The plan for today is not to mope or complain. From my perspective, it’s like a national holiday in Argentina – a day of importance for some but of little relevance to me and those like me. I’ll go to work, do some food shopping afterwards, go home, cook dinner (for one, as always) and maybe watch a DVD or read a book. The same as any other Friday.

What about you?

A Valentine’s Day special: The flawed romanticism of The Princess Bride

Happy Valentine’s Day, one and all!

There, that’s done. Now I can carry on a give you some miserly thoughts on the theme of love. Those of you who have met me may testify that I am about 5 foot 6 to 5 foot 8 in height. The observant among you will also note that my avatar is that of a mouse. Therefore, it may not be unfair to describe me as a Rodent Of Unusual Size (ROUS). We large rodents often feel prejudiced against, particularly when it comes to casting in films. There are just so few roles for us. While some may strive for equality in the realms of politics, and others have called for quotas of ROUS in company boardrooms, the cinema is what we really love.

A notable exception to this was the 1987 film, The Princess Bride, when Rodents Of Unusual Size were granted a small cameo role in a scene in the fire swamp. While some protested that it cast us in a villainous role, I was personally not offended by it. However, there is another aspect of that film which I wish to talk about today.

What was not so much offensive, as utterly baffling, was the opening story involving Buttercup and Westley. We are given a bizarre account whereby Westley declares his love by the simple use of a three word phrase, not one of which fitted into “I love you.” This declaration is less than straightforward, to say the least. I know men have difficulty finding the right words when it comes to expressions of love, affection or even modest fondness, but I really think he could have done better.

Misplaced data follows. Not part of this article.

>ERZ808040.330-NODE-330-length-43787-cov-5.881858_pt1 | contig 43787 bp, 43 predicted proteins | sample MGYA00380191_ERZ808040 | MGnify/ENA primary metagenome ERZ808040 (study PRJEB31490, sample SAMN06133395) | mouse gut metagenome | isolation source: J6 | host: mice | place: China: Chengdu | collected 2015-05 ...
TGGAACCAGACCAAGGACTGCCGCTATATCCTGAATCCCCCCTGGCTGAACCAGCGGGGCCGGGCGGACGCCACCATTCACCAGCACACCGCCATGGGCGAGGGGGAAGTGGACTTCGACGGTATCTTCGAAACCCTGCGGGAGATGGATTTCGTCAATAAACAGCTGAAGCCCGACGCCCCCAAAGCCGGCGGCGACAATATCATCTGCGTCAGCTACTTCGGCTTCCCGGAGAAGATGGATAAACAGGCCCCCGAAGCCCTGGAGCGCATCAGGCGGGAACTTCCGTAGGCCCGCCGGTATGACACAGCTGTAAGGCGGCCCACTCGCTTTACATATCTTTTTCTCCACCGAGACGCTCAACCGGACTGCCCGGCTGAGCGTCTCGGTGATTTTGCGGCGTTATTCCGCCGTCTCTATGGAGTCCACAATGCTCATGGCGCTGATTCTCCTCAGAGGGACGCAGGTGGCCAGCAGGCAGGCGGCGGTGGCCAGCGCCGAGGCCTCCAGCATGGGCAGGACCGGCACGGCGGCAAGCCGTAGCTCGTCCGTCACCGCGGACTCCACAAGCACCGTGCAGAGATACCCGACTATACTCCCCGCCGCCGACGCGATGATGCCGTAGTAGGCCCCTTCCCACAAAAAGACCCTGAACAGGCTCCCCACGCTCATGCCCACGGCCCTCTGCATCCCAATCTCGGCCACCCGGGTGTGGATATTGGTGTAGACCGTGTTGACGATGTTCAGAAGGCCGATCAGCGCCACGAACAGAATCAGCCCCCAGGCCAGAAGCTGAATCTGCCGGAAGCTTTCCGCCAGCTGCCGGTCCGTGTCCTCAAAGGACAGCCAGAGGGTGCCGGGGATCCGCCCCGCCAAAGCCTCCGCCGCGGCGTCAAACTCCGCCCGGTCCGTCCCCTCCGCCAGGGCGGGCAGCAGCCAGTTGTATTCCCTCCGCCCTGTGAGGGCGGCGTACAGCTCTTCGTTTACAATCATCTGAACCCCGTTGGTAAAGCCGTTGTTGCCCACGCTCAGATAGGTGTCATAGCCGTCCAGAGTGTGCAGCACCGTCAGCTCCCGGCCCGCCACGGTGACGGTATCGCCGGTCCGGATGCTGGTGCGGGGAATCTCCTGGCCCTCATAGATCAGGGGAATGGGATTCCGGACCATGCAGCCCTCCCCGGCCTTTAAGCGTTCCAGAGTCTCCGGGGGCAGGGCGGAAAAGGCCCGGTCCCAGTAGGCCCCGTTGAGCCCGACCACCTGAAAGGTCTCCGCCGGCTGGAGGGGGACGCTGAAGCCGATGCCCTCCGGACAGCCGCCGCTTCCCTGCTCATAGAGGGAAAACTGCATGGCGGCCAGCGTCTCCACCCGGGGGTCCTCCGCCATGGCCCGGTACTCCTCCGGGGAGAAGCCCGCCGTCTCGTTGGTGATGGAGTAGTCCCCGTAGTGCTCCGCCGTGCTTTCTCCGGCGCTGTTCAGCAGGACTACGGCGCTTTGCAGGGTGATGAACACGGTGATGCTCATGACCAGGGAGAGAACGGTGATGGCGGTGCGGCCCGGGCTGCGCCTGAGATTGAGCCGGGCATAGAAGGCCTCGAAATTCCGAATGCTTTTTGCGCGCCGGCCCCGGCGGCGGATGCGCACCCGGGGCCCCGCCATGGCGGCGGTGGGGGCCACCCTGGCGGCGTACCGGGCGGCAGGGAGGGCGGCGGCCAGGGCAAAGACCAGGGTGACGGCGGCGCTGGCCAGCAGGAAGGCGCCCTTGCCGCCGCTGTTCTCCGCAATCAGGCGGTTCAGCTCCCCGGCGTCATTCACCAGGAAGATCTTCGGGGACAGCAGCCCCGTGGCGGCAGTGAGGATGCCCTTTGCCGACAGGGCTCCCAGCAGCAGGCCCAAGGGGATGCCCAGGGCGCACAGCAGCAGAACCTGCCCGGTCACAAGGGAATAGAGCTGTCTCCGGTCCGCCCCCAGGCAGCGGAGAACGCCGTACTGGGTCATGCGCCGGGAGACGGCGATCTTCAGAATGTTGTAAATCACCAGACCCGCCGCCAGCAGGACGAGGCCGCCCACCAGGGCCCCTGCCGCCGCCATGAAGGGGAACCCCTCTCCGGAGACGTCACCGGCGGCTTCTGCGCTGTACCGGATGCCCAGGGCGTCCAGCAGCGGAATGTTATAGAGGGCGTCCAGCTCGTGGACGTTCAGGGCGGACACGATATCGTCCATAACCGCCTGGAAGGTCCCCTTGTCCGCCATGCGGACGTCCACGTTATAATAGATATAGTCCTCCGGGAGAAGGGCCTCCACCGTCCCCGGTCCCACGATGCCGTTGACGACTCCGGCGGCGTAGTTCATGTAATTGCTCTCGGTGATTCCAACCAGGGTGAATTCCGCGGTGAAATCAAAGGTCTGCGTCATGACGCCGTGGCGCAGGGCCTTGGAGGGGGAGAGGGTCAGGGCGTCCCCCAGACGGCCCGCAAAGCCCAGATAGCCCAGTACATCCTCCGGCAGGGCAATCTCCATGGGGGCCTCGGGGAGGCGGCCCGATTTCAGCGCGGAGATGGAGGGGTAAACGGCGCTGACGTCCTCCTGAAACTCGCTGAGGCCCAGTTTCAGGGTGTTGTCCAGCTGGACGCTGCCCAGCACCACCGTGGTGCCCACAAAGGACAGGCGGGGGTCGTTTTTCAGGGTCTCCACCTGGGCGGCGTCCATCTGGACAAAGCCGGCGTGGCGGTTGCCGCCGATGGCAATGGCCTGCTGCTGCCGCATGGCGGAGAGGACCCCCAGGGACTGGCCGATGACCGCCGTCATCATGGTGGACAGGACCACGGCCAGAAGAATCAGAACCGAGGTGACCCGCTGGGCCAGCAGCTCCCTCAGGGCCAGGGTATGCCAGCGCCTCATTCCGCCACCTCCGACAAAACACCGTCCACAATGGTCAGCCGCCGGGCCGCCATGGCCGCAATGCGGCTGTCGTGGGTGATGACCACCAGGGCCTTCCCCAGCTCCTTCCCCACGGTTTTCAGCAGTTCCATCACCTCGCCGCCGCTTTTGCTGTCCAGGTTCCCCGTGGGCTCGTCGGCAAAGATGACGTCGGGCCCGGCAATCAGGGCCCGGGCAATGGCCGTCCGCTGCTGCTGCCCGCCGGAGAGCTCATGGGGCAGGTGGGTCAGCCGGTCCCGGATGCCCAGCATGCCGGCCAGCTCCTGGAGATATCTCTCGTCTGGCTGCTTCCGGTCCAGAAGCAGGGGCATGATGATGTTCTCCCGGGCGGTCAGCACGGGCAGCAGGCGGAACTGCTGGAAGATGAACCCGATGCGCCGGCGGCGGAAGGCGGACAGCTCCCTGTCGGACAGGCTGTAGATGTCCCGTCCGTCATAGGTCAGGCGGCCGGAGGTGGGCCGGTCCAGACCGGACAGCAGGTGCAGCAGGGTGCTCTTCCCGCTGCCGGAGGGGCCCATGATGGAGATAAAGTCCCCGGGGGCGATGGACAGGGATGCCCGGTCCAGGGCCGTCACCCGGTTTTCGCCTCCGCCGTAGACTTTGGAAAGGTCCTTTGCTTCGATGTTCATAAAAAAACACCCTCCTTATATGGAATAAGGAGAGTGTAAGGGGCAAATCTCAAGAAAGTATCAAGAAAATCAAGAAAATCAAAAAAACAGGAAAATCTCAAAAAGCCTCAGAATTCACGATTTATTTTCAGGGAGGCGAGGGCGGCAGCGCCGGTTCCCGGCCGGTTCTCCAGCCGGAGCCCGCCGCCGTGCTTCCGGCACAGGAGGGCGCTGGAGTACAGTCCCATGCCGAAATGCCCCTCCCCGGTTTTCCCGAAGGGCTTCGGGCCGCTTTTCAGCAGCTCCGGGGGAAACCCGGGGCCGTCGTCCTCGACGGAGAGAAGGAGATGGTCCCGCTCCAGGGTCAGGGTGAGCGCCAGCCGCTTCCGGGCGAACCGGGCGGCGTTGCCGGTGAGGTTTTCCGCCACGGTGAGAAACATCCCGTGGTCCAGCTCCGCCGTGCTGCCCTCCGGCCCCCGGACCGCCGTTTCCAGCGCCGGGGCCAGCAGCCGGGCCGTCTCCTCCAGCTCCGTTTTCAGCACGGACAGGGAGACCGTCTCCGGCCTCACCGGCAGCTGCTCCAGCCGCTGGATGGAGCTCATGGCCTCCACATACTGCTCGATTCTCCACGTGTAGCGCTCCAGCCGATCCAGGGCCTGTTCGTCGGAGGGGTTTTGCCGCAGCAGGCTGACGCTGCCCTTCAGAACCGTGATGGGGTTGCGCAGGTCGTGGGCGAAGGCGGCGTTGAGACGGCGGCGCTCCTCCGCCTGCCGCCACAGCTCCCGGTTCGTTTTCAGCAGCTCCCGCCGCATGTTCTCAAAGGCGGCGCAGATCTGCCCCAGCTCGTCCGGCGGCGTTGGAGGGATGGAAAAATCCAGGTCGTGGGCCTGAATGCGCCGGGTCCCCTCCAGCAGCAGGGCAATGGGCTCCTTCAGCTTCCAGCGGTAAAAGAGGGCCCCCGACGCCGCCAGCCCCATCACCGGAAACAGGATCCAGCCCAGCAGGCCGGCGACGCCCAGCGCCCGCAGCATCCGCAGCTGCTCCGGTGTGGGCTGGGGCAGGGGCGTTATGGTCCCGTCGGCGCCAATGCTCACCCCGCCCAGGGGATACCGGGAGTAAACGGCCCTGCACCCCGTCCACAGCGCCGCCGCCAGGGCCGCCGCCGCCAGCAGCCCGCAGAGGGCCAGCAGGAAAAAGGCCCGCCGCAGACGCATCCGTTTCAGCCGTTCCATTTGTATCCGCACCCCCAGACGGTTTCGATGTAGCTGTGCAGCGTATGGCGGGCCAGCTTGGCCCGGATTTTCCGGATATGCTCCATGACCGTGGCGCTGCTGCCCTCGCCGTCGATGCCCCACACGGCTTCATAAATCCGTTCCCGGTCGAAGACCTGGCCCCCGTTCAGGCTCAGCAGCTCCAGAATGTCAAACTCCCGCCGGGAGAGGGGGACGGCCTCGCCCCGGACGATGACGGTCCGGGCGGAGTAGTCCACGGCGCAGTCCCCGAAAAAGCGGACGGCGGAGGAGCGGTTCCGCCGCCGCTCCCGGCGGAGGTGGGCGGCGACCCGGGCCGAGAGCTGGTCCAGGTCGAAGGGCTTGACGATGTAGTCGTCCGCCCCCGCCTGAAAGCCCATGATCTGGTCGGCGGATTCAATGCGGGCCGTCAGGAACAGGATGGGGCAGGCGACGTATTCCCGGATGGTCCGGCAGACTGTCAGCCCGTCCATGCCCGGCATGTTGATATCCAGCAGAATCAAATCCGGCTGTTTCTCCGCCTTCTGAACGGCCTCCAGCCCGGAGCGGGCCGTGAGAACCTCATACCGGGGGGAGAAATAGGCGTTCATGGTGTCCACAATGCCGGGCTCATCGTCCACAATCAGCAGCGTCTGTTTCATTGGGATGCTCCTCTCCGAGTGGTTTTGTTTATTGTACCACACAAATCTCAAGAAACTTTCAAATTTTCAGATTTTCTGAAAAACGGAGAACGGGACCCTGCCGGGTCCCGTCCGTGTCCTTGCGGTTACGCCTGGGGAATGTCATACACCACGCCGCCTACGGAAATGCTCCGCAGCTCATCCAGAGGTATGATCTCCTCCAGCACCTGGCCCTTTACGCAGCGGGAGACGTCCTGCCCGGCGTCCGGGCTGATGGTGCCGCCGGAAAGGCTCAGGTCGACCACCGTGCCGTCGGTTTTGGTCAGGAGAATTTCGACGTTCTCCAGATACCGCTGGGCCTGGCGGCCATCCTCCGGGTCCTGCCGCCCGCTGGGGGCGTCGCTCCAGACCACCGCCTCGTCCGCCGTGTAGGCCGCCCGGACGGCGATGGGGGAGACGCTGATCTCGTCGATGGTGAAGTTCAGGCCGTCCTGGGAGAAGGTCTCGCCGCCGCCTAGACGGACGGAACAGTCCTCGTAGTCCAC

Then we have to ask ourselves, how did this arise? He may have seen Buttercup each day yet the two never held a proper conversation; unless you consider her ordering him around to be a conversation. Personally, I don’t regard that to be an adequate basis on which one might get to know the hopes & fears, likes & dislikes of another person. If anything, it shows Buttercup to be an extremely mild-mannered proto-dominatrix.

How can you claim to love someone if you don’t know them? Can “true love” be cultivated by the mere observation of how another person looks, moves and orders you about? Though some knowledge about a person may be gleaned from observation, a knowledge of the person requires an understanding that can only come by an intimate and personal conversation. Did Westley and Buttercup ever sit down at the kitchen table and talk about anything and everything over hot chocolate and toasted crumpets until the sun came up the next morning, not realising how much time had passed?

I’m honestly not sure which is more old-fashioned: this idea of love based on sight alone or my idea of actually getting to know someone a little before any such passions arise and take shape. There are times when a conversation may be held in complete silence, with a look of the eye, a tilt of the head or a half smile. Such an understanding, though, can only come once two people have already become accustomed to the minutiae of each other’s mannerisms, which takes quite some time to achieve; getting it wrong along the way can cause misunderstanding, laughter or tears. Only by getting it wrong do we eventually get to know one another well enough to get it right.

Well, I’ve wittered on for long and I’m sure you want me to stop.

As you wish.